Before we explain Chazal's insights into the mitzva of bikkur cholim, visiting the sick, let us explore the nature of this mitzva.  Although bikkur cholim does not appear on the Rambam's list of the six hundred and thirteen mitzvot, it may still constitute the fulfillment of a Biblical mandate.  One gemara (Sota 14a) lists visiting the sick as one avenue for fulfilling the command to emulate the Divine, Imitatio dei.  The Rambam (Hilkhot Avel 14:1) mentions visiting the ill as a way of fulfilling "Ve-ahavta le-rei'akha ka-mokha," "You must love your neighbor as yourself" (Vayikra 19:18).  Apparently, even though bikkur cholim is only a rabbinic obligation, one who performs it fulfills a mitzva from the Torah.

 

            Indeed, our gemara certainly emphasizes the great worth of visiting the sick, suggesting that it can be a lifesaving endeavor.  How precisely does this occur in the story of Rabbi Akiva?  The Etz Yosef (in Ein Yaakov) and the Rosh suggest that Rabbi Akiva directs other people to clean the house and this cleaning helps the sick fellow recover.  In one of his two readings, Me'iri explains that Rabbi Akiva himself takes broom and mop in hand to clean the place.  Clearly, Rabbi Akiva does not consider menial labor for a good cause to be beneath the dignity of an important sage.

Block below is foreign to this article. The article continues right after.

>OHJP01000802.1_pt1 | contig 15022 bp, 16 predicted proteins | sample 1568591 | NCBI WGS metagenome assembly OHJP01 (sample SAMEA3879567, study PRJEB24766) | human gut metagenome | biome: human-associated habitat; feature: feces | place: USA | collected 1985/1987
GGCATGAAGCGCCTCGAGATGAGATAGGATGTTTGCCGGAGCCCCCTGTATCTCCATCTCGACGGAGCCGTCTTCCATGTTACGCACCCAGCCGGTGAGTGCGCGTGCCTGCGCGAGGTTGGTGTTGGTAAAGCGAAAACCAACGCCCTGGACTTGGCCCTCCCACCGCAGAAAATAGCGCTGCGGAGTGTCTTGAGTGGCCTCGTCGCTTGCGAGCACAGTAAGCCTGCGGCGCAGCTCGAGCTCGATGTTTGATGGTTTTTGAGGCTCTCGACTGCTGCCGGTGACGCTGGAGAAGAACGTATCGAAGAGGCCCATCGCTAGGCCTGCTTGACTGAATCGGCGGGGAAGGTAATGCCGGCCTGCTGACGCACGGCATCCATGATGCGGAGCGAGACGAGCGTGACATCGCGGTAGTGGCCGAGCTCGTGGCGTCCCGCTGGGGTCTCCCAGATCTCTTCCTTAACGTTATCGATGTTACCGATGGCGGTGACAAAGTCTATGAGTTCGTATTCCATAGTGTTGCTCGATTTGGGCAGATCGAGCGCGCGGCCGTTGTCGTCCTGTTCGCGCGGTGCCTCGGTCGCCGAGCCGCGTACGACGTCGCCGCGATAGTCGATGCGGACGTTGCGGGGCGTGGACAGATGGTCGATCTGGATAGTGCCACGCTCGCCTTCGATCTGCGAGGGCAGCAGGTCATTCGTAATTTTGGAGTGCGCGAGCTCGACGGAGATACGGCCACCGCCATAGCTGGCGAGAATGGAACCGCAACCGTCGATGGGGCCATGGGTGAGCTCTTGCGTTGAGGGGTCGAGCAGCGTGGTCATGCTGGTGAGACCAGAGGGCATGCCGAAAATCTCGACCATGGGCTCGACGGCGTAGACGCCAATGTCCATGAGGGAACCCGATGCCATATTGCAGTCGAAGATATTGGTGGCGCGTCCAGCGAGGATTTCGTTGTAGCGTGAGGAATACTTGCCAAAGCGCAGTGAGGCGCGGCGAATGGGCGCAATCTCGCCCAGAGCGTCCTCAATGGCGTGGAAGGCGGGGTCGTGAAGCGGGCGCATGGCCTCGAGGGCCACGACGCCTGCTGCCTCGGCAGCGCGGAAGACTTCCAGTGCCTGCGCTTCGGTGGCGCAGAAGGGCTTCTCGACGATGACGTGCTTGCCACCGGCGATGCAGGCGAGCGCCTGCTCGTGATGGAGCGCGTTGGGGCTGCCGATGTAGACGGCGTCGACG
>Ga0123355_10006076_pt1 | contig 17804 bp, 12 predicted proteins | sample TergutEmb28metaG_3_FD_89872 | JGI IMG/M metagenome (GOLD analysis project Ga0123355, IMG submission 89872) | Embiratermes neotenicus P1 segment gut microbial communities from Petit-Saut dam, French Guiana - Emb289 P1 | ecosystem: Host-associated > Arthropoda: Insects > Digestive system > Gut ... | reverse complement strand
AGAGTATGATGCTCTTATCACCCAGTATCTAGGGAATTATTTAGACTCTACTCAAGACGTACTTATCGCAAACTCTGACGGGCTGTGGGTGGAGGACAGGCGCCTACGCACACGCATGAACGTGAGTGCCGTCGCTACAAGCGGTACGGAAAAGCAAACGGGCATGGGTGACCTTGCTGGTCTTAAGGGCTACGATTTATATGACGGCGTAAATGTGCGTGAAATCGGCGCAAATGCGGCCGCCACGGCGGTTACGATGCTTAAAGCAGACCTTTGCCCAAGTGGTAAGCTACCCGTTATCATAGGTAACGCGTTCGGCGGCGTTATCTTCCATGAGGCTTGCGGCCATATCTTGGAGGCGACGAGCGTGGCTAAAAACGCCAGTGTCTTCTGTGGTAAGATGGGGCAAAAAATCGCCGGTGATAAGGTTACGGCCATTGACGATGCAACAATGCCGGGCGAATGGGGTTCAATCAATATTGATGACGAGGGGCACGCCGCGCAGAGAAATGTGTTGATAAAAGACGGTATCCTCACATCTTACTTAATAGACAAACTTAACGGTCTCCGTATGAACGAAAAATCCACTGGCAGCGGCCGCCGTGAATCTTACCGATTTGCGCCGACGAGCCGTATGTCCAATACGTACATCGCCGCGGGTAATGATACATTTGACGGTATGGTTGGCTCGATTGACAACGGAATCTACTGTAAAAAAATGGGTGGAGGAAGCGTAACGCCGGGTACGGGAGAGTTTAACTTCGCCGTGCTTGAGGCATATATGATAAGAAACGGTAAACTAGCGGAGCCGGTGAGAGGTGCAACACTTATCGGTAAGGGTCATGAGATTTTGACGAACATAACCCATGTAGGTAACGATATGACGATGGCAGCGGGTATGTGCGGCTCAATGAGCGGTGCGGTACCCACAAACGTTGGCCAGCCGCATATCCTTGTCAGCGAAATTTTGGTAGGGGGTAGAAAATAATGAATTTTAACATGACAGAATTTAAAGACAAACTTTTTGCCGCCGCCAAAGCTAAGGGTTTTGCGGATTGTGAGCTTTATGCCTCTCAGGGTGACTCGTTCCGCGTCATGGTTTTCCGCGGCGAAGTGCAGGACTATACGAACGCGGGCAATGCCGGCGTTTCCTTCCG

Two other explanations of the commentators carry significant implications.  In his second interpretation, Me'iri says that the landlords of the house cleaned up in order to honor Rabbi Akiva.  If so, this tale shows the problematic priorities of the landlords.  For them, the visit of a scholar of the caliber of Rabbi Akiva is a reason to straighten up, but the serious illness of a tenant does not inspire much effort in this regard.  Rabbi Akiva simply intends to visit the sick, but his visit fortuitously generates a cleanup just when the patient needs it.